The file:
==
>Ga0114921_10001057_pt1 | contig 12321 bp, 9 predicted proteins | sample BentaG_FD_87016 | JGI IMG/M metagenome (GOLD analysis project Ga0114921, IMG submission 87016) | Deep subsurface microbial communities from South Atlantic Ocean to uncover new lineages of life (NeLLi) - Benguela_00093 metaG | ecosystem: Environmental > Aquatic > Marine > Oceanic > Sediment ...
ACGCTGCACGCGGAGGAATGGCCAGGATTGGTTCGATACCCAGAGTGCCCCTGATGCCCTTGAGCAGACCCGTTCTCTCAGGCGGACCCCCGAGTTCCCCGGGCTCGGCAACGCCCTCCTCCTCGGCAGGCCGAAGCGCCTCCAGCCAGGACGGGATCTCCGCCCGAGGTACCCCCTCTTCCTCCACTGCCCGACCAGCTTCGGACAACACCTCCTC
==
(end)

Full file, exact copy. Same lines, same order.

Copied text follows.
>Ga0114921_10001057_pt1 | contig 12321 bp, 9 predicted proteins | sample BentaG_FD_87016 | JGI IMG/M metagenome (GOLD analysis project Ga0114921, IMG submission 87016) | Deep subsurface microbial communities from South Atlantic Ocean to uncover new lineages of life (NeLLi) - Benguela_00093 metaG | ecosystem: Environmental > Aquatic > Marine > Oceanic > Sediment ...
ACGCTGCACGCGGAGGAATGGCCAGGATTGGTTCGATACCCAGAGTGCCCCTGATGCCCTTGAGCAGACCCGTTCTCTCAGGCGGACCCCCGAGTTCCCCGGGCTCGGCAACGCCCTCCTCCTCGGCAGGCCGAAGCGCCTCCAGCCAGGACGGGATCTCCGCCCGAGGTACCCCCTCTTCCTCCACTGCCCGACCAGCTTCGGACAACACCTCCTC